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January 22, 2003

Scope and Impact of Financial Conflicts of Interest in Biomedical Research: A Systematic Review

Author Affiliations

Author Affiliations: Department of Medicine (Mr Bekelman and Dr Gross) and Department of Biostatistics (Ms Li), Yale University School of Medicine, New Haven, Conn.

JAMA. 2003;289(4):454-465. doi:10.1001/jama.289.4.454

Context  Despite increasing awareness about the potential impact of financial conflicts of interest on biomedical research, no comprehensive synthesis of the body of evidence relating to financial conflicts of interest has been performed.

Objective  To review original, quantitative studies on the extent, impact, and management of financial conflicts of interest in biomedical research.

Data Sources  Studies were identified by searching MEDLINE (January 1980-October 2002), the Web of Science citation database, references of articles, letters, commentaries, editorials, and books and by contacting experts.

Study Selection  All English-language studies containing original, quantitative data on financial relationships among industry, scientific investigators, and academic institutions were included. A total of 1664 citations were screened, 144 potentially eligible full articles were retrieved, and 37 studies met our inclusion criteria.

Data Extraction  One investigator (J.E.B.) extracted data from each of the 37 studies. The main outcomes were the prevalence of specific types of industry relationships, the relation between industry sponsorship and study outcome or investigator behavior, and the process for disclosure, review, and management of financial conflicts of interest.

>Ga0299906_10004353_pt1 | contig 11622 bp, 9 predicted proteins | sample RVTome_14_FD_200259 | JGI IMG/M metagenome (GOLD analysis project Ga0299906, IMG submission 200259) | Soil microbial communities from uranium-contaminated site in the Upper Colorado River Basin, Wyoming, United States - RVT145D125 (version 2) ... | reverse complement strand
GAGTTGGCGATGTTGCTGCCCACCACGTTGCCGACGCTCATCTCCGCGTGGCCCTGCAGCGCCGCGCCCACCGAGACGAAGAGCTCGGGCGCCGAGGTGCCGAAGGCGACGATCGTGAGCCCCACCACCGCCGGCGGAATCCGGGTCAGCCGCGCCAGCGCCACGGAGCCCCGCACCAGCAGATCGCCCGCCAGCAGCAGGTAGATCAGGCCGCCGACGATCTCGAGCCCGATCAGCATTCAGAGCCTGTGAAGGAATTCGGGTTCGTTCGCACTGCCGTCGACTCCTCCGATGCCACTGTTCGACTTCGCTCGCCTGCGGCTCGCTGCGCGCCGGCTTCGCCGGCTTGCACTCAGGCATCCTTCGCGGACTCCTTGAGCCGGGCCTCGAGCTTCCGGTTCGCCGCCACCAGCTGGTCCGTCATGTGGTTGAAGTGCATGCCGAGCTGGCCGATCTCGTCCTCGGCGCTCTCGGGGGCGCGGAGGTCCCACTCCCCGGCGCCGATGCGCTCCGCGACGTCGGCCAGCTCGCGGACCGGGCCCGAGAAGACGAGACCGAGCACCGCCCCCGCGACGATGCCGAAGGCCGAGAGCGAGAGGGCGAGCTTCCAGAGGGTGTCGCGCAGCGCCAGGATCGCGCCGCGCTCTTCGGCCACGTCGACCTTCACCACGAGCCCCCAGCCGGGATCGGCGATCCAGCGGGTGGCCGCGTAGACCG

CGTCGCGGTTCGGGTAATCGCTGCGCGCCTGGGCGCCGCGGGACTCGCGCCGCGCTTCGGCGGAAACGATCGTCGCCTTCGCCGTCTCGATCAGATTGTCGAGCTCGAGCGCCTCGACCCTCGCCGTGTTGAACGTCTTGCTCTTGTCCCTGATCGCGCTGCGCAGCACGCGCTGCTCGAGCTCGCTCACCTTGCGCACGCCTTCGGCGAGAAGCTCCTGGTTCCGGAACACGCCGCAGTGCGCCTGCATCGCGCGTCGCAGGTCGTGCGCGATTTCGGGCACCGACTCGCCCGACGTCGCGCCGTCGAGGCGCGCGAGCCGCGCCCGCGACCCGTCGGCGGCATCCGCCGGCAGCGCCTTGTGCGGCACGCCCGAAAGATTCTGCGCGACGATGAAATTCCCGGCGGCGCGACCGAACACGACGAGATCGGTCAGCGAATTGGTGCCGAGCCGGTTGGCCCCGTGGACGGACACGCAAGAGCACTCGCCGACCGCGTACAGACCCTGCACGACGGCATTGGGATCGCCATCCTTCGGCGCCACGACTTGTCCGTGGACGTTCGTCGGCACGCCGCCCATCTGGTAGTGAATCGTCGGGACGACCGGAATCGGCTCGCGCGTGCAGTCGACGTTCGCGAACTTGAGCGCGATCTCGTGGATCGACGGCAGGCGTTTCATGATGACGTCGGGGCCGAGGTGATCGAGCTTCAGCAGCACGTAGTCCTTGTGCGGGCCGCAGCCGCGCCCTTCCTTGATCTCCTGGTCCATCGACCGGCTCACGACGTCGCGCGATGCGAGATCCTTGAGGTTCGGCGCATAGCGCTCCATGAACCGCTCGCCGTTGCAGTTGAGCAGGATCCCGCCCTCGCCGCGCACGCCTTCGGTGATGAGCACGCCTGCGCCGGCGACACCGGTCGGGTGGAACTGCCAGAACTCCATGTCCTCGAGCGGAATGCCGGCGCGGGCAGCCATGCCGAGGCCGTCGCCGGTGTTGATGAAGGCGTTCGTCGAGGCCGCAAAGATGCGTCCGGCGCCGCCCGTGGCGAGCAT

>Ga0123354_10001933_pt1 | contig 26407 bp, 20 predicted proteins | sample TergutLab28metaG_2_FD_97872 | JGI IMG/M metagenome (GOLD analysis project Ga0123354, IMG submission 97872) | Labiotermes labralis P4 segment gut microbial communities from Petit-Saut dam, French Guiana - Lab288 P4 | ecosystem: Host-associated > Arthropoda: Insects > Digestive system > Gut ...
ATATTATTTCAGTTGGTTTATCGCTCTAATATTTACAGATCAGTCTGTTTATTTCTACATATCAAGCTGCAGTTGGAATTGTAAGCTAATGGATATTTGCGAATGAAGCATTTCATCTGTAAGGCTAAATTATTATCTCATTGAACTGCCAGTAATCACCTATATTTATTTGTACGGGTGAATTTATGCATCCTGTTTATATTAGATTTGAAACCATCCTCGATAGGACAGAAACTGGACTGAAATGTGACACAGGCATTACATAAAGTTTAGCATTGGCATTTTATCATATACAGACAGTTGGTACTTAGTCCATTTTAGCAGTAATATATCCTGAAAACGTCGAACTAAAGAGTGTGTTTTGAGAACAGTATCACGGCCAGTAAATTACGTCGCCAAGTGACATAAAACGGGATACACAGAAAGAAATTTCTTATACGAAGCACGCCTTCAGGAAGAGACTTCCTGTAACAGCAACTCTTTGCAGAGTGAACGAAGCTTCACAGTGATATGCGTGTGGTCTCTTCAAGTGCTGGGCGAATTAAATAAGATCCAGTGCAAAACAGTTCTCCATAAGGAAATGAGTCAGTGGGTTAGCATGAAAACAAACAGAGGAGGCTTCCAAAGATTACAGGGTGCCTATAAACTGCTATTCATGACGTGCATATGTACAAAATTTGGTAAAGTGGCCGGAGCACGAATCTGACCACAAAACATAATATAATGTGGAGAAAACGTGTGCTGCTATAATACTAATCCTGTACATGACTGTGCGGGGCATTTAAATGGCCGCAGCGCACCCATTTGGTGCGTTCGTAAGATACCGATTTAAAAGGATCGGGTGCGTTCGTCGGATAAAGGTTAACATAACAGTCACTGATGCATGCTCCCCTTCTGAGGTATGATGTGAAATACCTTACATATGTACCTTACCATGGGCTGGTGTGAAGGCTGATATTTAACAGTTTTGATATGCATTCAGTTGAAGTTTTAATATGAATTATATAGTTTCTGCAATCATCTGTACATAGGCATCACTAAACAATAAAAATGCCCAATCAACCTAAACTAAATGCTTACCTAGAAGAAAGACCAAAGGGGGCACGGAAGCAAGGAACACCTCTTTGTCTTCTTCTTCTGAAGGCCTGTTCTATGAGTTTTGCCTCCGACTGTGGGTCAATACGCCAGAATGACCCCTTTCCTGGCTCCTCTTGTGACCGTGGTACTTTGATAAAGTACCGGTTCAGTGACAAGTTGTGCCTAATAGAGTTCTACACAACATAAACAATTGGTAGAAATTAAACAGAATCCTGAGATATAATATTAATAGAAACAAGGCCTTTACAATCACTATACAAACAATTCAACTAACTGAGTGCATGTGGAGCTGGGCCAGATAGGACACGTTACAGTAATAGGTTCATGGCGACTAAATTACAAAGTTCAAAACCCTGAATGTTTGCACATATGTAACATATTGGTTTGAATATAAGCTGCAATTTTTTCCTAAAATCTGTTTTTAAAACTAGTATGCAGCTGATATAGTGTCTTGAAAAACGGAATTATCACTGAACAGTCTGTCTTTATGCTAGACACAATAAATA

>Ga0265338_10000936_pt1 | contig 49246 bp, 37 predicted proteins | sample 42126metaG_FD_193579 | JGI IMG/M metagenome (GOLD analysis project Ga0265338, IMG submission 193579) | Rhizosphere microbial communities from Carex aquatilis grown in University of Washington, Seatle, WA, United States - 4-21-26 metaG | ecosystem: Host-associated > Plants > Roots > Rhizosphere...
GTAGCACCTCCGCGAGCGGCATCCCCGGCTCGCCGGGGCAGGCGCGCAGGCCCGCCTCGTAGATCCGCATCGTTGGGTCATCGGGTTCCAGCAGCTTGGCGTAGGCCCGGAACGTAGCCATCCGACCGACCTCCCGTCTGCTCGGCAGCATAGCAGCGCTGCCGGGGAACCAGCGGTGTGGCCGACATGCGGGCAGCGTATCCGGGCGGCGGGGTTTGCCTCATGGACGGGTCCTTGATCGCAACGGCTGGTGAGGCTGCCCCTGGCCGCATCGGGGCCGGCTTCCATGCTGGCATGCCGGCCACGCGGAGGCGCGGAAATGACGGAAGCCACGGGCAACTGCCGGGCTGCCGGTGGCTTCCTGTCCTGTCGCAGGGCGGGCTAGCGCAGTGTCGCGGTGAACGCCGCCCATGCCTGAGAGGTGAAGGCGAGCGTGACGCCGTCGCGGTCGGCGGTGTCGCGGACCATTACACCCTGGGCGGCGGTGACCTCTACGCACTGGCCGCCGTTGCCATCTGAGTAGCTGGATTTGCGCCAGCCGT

Data Synthesis  Approximately one fourth of investigators have industry affiliations, and roughly two thirds of academic institutions hold equity in start-ups that sponsor research performed at the same institutions. Eight articles, which together evaluated 1140 original studies, assessed the relation between industry sponsorship and outcome in original research. Aggregating the results of these articles showed a statistically significant association between industry sponsorship and pro-industry conclusions (pooled Mantel-Haenszel odds ratio, 3.60; 95% confidence interval, 2.63-4.91). Industry sponsorship was also associated with restrictions on publication and data sharing. The approach to managing financial conflicts varied substantially across academic institutions and peer-reviewed journals.

Conclusions  Financial relationships among industry, scientific investigators, and academic institutions are widespread. Conflicts of interest arising from these ties can influence biomedical research in important ways.

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